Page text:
Learn the Main Ingredients of Artificial Intelligence
After completing this unit, you’ll be able to:
- Identify technologies that comprise artificial intelligence solutions.
- Describe the role of workflow and rules in using AI predictions.
You’ve probably heard a lot about Artificial Intelligence lately—every week there’s a story about how AI is helping us do something new and amazing. People like you, from all types of businesses, are understandably very curious about this transformative technology. You’re excited to get started using AI, but may have a lot of questions about what it can and cannot do. Getting answers to those questions is made even more challenging because the technology behind AI is changing at an incredible rate.
To make sense of what artificial intelligence has to offer, it’s important to understand the basic building blocks of AI technology. In this module, you learn about these building blocks, what’s necessary to get started with your first AI project, and see how AI is used to benefit businesses through lead scoring, sales forecasting, marketing, service, and more.
Artificial Intelligence may seem a bit mysterious, maybe a little magical, when you first hear about what it can do. The truth is that the AI that powers business applications really boils down to a few small parts which, when combined in innovative ways, delivers real value for businesses. One way to think about artificial intelligence is as ingredients that come together to create a perfect recipe for your business. Combine the ingredients one way and you get one dish. Combine the ingredients in a different way and you get a different dish. These simple ingredients can lead to an impressive variety of solutions for your business needs.
Let’s take a look at the four main ingredients that are part of any good AI platform: yes-and-no predictions, numeric predictions, classifications, and recommendations.
The first ingredient is yes-and-no predictions. Yes-and-no predictions allow you to answer questions like, “Is this a good lead for my business?” or “Will this prospect open my email?” AI helps you answer these questions by scanning historical data you’ve stored in your system.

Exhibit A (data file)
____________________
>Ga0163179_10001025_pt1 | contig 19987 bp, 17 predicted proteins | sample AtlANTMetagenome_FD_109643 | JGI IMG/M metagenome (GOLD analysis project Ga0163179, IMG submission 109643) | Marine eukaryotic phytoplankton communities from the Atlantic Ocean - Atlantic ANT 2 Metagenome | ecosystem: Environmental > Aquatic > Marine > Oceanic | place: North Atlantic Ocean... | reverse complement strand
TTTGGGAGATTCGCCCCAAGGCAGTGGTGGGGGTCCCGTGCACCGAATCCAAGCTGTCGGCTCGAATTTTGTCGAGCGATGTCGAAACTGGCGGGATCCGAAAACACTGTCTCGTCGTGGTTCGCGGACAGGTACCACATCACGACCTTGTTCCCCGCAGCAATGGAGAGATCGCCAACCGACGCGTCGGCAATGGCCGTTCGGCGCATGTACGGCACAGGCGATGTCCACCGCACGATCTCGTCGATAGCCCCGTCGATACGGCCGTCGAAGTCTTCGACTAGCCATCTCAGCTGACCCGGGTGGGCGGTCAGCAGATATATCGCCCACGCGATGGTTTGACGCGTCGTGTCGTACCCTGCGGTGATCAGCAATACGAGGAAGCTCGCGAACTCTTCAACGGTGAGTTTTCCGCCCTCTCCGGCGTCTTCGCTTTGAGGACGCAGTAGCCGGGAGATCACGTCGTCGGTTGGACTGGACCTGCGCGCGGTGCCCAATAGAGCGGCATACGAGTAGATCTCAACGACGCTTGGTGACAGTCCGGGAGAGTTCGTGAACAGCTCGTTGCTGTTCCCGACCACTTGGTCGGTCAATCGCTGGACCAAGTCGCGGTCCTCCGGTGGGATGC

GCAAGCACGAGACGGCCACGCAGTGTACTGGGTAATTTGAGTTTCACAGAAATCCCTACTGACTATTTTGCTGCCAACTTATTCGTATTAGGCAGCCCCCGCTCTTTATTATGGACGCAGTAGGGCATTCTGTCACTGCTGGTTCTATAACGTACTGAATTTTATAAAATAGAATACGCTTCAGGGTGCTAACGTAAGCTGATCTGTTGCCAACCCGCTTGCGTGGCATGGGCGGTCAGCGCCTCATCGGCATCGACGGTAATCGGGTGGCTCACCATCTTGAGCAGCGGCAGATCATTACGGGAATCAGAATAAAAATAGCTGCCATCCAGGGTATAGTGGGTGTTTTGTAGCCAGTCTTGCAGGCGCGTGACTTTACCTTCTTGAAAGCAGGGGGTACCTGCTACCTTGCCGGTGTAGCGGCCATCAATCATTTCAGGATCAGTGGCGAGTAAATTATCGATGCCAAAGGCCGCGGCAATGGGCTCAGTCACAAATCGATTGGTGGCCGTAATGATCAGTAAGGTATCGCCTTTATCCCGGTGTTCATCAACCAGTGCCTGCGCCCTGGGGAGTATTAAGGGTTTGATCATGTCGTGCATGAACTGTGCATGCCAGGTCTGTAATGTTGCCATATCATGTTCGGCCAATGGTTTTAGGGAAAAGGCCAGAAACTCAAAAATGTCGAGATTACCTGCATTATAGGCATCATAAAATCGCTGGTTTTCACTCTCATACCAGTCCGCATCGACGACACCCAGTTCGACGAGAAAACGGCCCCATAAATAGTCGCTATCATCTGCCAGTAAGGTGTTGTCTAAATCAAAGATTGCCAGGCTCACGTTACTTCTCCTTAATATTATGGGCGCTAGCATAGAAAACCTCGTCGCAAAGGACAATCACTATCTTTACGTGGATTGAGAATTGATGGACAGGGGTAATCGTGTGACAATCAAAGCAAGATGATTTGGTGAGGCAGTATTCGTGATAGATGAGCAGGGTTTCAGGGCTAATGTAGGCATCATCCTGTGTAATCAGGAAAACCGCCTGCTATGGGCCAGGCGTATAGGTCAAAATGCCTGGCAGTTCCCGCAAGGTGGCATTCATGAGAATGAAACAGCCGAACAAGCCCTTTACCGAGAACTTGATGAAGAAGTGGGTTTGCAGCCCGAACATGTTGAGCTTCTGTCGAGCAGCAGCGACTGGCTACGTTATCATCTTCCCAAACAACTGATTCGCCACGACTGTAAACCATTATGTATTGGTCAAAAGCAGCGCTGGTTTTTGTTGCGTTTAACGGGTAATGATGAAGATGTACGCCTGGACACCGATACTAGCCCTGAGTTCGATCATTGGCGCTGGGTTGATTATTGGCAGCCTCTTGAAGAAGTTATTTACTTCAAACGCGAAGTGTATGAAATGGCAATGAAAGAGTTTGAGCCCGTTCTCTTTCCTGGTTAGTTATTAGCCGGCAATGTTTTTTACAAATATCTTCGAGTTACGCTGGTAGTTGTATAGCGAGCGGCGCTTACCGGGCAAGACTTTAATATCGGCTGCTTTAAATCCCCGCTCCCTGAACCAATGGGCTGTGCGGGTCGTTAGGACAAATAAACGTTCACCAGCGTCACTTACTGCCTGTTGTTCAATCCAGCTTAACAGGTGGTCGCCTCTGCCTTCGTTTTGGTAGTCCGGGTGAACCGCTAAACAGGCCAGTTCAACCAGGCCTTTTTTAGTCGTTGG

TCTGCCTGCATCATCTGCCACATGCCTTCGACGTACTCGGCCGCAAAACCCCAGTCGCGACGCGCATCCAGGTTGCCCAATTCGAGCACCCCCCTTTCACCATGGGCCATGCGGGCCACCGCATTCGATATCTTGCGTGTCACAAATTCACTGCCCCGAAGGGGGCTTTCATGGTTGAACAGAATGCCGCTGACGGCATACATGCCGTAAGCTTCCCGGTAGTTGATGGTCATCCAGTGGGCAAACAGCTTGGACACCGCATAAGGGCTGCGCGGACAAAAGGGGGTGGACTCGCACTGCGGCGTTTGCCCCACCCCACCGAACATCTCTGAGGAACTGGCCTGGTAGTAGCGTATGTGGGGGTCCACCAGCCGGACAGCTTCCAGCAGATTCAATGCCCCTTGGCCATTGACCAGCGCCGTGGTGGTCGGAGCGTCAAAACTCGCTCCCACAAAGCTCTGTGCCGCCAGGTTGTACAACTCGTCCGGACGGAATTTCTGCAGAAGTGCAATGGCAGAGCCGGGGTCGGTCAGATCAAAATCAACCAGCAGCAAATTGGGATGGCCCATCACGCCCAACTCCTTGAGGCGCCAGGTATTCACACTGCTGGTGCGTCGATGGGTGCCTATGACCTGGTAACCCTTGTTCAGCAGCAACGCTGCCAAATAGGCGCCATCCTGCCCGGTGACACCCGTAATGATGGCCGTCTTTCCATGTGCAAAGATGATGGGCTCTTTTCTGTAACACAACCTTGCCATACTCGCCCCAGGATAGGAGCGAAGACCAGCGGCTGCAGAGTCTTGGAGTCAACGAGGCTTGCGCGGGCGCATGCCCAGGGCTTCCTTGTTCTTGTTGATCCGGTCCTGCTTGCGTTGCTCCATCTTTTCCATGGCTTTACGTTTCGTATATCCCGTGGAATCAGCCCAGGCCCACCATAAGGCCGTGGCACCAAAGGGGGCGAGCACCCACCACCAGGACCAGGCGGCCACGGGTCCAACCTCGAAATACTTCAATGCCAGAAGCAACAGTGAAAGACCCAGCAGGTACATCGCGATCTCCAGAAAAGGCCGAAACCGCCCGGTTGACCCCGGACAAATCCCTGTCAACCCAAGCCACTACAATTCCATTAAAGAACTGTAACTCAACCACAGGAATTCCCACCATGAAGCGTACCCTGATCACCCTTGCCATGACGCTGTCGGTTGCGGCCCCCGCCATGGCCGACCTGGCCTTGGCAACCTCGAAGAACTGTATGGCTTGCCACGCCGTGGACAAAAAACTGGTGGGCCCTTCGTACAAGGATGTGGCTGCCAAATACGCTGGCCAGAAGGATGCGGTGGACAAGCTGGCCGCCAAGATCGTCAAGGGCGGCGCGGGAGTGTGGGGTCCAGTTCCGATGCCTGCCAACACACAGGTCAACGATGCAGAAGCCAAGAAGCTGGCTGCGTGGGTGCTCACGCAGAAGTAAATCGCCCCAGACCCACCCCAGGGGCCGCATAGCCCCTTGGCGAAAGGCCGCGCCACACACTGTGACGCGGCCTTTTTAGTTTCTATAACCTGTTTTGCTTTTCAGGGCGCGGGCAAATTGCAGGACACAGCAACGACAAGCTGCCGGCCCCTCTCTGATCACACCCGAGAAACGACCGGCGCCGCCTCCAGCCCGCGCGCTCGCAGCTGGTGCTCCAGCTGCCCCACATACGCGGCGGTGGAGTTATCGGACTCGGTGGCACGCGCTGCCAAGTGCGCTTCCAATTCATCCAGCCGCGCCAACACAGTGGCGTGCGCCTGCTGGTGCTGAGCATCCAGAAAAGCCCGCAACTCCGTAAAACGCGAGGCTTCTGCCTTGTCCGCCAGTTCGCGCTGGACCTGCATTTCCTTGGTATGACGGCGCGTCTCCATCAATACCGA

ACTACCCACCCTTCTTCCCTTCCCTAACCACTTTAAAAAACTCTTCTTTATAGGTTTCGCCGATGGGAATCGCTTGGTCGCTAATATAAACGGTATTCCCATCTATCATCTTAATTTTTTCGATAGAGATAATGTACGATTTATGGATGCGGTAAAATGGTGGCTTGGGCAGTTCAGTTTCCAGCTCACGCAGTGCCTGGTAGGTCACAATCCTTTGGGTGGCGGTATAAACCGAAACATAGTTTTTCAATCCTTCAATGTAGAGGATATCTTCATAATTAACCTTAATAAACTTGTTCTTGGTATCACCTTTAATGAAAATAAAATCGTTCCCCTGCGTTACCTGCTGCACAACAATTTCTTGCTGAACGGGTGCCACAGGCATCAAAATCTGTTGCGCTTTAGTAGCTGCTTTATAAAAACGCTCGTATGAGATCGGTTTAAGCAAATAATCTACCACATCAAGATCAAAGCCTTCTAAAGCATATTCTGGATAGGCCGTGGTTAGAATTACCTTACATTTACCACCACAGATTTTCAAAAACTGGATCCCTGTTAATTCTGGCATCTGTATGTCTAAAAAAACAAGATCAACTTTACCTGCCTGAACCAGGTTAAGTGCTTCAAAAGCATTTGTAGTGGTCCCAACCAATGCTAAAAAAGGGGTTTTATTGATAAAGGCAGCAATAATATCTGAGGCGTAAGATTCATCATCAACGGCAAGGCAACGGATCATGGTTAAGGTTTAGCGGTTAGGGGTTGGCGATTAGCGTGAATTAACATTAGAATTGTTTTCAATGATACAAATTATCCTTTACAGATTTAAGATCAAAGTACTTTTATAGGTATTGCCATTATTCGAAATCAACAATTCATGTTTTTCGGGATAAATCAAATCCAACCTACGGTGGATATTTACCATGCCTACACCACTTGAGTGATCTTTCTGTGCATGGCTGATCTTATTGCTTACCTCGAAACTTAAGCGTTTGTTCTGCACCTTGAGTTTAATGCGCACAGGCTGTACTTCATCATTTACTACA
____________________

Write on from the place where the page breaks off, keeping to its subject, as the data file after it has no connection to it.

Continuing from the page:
Yes-and-no predictions generally come in the form of a probability (for example, “Mary Smith has a 67% chance of opening this type of email). But sometimes probabilities are converted into scores. Scores are just a different representation of the likelihood of “yes”; they can be represented as numbers on a numeric scale (for example, 0 to 100) or even as the number of stars on a five-star rating survey. Keep in mind that these scores are just showing the same probability in a different way.
Next, are numeric predictions. Numeric predictions often power predictive forecasting solutions (for example, “How much revenue will this new customer bring in?”), but they are also used in other contexts like customer service (for example, “How many days will it take us to resolve this customer’s issue?”). Numeric predictions also use your historical data to arrive at these numbers.
Next, we have classifications. Classifications frequently use “deep learning” capabilities to operate on unstructured data like free text or images. The idea behind classification is to extract useful information from unstructured data and answer questions like, “How many soda cans are in this picture?” It can even take a statement like, “I’d like to buy another pair of the same shoes I bought last time,” and use that to kick off a workflow that can look up the last shoe order and place the same pair of shoes in their online shopping cart.
Classification using deep learning is very robust, even when the unstructured data is arriving in different forms. Take the previous example of shoes. You could just say, “I want another pair of those shoes” or “Give me another one of those.” No matter how the request is phrased, the underlying deep learning engine built into an AI platform can generally understand them all, in much the same way that your brain can.
Another type of classification—which may or may not use deep learning—is called clustering. This type of AI ingredient gathers insights from your data that you may not otherwise have noticed. For example, if you are a clothing vendor, AI might learn that both rural older men and urban twentysomethings like to buy a certain type of sweater. Where your intuition might tell you that these are two totally different groups, the data shows they behave similarly with respect to the products they buy, and you may want to market to those two groups in a similar way.
Last, are recommendations. Recommendations are key when you have a large set of items that you’d like to recommend to users. Many ecommerce websites apply recommendation strategies to products; they can detect that people who bought a specific pair of shoes also often order a certain pair of socks. When a user puts those shoes in their cart, AI automatically recommends the same socks.
Recommendations are not just for products. Marketers use the same technique to recommend content like whitepapers to business users. Employers might use recommendations with their HR recruiting system to recommend job postings to job candidates.
Workflow and rules aren’t technically part of AI, but they’re an essential part of how AI is used. Take the following example. Let’s say that AI predicts a given customer has a 25% likelihood of not renewing their contract. Just knowing this is not enough—you need to do something about it. That’s where workflow and rules come into play. In this example, your workflow might mean kicking off a retention campaign when the AI predicts that a customer is unlikely to renew.
With these four fundamental AI ingredients, you can produce custom AI applications that meet a variety of business needs. In the next unit, you learn how to get started with your own AI solutions.